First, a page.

We collect latest biology news in the world. The news is refreshed every hour.
- Boris Johnson hints at delay to England lockdown liftingby Heather Stewart Political editor on June 12, 2021 at 1:44 pm
Prime minister stresses importance of being cautious, as cases of Delta variant continue to riseCoronavirus – latest updatesSee all our coronavirus coverageBoris Johnson has dropped a heavy hint that the final lifting of lockdown restrictions in England will be delayed by up to a month, as the government prepares to make a final decision over the weekend.The prime minister, who is hosting the G7 summit in Cornwall, is due to announce on Monday whether stage four of his Covid roadmap can go ahead as planned on 21 June. Continue reading...
- 'Space pups': Mouse sperm stored on ISS produces healthy youngon June 12, 2021 at 9:10 am
Turns out the comic books were wrong.
- NK and NKT cells have distinct properties and functions in canceron June 12, 2021 at 12:00 am
- Carcinoma-associated fibroblasts derived exosomes modulate breast cancer cell stemness through exonic circHIF1A by miR-580-5p in hypoxic stresson June 12, 2021 at 12:00 am
- G-protein-coupled receptor GPR17 inhibits glioma development by increasing polycomb repressive complex 1-mediated ROS productionon June 12, 2021 at 12:00 am
- Ibudilast, a neuroimmune modulator, reduces heavy drinking and alcohol cue-elicited neural activation: a randomized trialon June 12, 2021 at 12:00 am
- H2A.Z acetylation by lincZNF337-AS1 via KAT5 implicated in the transcriptional misregulation in cancer signaling pathway in hepatocellular carcinomaon June 12, 2021 at 12:00 am
- New discovery shows human cells can write RNA sequences into DNAon June 11, 2021 at 9:40 pm
In a discovery that challenges long-held dogma in biology, researchers show that mammalian cells can convert RNA sequences back into DNA, a feat more common in viruses than eukaryotic cells.
- England’s lockdown easing on 21 June likely to be delayed by up to four weeksby Aubrey Allegretti, Ian Sample and Nicola Davis on June 11, 2021 at 7:20 pm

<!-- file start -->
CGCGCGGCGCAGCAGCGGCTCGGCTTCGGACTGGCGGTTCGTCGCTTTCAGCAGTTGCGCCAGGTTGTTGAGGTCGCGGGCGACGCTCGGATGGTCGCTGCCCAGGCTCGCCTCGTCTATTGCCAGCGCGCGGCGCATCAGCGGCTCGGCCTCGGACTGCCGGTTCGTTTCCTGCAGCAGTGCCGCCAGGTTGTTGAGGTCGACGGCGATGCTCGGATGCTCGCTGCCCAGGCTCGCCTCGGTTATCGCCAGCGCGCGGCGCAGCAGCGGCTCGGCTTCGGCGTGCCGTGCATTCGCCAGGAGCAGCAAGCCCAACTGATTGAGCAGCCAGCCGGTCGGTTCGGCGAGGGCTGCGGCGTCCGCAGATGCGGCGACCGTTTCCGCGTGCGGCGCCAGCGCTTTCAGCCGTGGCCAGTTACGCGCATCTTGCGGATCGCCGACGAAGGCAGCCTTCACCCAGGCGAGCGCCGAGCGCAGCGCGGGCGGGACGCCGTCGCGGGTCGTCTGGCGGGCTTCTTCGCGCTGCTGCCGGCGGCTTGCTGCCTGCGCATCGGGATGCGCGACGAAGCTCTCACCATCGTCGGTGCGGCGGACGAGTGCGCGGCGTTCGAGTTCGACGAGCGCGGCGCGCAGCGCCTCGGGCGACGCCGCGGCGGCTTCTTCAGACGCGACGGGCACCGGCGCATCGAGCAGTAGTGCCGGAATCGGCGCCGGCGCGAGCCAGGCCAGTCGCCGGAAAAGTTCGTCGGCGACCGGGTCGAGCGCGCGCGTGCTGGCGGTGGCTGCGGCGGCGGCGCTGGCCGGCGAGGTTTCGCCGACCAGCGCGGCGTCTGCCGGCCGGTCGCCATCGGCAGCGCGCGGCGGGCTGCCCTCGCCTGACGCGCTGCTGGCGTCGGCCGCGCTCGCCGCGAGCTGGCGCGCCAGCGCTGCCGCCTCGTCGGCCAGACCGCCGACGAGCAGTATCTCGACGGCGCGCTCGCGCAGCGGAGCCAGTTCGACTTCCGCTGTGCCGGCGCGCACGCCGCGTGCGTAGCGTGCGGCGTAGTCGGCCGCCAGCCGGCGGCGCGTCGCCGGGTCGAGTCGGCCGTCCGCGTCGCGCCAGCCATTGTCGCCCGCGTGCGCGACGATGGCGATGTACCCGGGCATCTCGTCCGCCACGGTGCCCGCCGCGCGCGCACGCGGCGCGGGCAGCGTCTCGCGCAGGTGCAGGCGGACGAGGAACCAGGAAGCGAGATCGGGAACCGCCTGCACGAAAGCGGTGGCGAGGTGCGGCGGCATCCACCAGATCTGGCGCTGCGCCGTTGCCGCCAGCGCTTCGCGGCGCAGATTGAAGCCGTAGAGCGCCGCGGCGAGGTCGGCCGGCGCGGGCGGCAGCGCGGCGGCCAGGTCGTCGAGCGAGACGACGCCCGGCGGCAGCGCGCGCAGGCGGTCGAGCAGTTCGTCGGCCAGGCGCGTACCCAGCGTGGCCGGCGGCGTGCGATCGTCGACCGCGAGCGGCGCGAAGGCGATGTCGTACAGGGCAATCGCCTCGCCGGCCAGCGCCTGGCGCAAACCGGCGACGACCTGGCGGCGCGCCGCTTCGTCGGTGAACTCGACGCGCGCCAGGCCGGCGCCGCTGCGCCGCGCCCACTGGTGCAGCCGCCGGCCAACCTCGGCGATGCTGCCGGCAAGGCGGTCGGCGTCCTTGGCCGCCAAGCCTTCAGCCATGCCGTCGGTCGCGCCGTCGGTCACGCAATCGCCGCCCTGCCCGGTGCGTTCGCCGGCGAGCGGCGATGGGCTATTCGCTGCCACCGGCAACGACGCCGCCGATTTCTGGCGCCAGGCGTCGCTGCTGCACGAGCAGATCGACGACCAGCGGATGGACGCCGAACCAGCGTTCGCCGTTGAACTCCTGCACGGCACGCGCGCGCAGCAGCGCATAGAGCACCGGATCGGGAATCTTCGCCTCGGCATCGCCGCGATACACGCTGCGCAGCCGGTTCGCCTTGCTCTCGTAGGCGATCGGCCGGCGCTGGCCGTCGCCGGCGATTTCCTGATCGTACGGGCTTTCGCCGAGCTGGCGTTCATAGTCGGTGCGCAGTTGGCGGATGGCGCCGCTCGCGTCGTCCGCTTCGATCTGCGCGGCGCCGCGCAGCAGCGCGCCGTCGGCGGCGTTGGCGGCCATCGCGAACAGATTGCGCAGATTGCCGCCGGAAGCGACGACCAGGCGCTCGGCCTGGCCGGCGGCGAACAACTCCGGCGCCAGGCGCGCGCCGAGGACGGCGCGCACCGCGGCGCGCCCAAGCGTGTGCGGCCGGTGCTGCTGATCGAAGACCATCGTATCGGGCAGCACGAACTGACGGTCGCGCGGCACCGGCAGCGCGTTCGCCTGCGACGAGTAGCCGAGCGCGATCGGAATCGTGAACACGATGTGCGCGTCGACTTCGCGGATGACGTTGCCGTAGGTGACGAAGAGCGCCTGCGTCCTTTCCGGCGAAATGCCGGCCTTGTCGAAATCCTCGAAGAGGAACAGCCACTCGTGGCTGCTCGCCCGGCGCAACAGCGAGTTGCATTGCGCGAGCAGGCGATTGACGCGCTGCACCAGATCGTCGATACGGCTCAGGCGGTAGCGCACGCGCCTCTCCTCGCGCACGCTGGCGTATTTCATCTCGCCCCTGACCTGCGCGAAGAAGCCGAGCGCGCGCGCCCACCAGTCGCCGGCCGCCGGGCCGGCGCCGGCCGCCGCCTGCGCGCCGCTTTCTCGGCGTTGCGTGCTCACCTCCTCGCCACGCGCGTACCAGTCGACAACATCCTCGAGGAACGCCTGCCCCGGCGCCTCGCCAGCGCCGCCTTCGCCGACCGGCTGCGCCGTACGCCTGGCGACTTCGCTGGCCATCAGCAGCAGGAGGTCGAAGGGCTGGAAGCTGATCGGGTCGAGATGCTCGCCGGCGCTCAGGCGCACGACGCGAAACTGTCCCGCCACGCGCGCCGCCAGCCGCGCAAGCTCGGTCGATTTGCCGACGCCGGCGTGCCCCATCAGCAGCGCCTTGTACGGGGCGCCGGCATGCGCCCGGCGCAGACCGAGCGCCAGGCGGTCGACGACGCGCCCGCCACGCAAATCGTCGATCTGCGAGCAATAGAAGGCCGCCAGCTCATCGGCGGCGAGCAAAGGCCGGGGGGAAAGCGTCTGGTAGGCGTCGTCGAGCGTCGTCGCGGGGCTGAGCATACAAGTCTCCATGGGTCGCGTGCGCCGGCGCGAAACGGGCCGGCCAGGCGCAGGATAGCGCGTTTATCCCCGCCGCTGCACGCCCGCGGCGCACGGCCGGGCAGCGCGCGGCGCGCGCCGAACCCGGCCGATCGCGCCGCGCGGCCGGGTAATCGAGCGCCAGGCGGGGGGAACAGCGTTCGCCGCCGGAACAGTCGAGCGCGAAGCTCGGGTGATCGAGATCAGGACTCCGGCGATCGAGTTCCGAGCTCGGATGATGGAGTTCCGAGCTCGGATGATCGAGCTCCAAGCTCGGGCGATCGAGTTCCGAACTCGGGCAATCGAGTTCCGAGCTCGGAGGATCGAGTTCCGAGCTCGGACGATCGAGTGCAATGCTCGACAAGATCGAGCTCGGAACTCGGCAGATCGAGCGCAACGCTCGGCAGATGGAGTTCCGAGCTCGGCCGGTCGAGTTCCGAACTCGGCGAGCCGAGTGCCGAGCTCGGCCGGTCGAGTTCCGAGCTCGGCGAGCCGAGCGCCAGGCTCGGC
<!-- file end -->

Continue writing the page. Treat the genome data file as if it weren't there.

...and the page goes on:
Monday’s announcement will come as coronavirus case are rising at fastest rate since second waveCoronavirus – latest updatesSee all our coronavirus coverageThe lifting of all lockdown restrictions in England is likely to be delayed for up to a month from the planned date of 21 June, government sources have told the Guardian.It comes as coronavirus cases in England are rising at their fastest rate since the winter wave. Continue reading...
- New discovery shows human cells can write RNA sequences into DNAon June 11, 2021 at 6:00 pm
Cells contain machinery that duplicates DNA into a new set that goes into a newly formed cell. That same class of machines, called polymerases, also build RNA messages, which are like notes copied from the central DNA repository of recipes, so they can be read more efficiently into proteins. But polymerases were thought to only work in one direction DNA into DNA or RNA. This prevents RNA messages from being rewritten back into the master recipe book of genomic DNA. Now, Thomas Jefferson University researchers provide the first evidence that RNA segments can be written back into DNA, which potentially challenges the central dogma in biology and could have wide implications affecting many fields of biology.
- Big data: IPK researchers double accuracy in predicting wheat yieldson June 11, 2021 at 6:00 pm
The enormous potential of Big Data has already been demonstrated in areas such as financial services and telecommunications. An international team of researchers led by the IPK Leibniz Institute has now tapped the potential of big data for the first time on a large scale for plant research. To this end, data from three projects were used to increase the predictive accuracy for yield in hybrid varieties of wheat.
- For love of birds: Backyard sleuths boost scientists' workon June 11, 2021 at 3:24 pm
Georgetown University ecologist Emily Williams first became fascinated with birds not because of their beauty, or their sweet songs. She was riveted by their extraordinary travels.
- Plant functional traits may better explain liana species distributionson June 11, 2021 at 2:34 pm
Plant functional traits are morphological, physiological or phenological properties that affect plant growth, survival, and reproduction. They hold the promise to explain plant species distribution patterns. However, few studies have linked multiple traits to multiple niche dimensions (i.e., light, water, and nutrients).
- Shelter from the storm: The social landscape of pets in disasterson June 11, 2021 at 2:34 pm
Most researchers can draw a line from their current field of study to something in their past that first lit the spark—an engineer who had a knack for fixing things, an economics professor who was always good with numbers.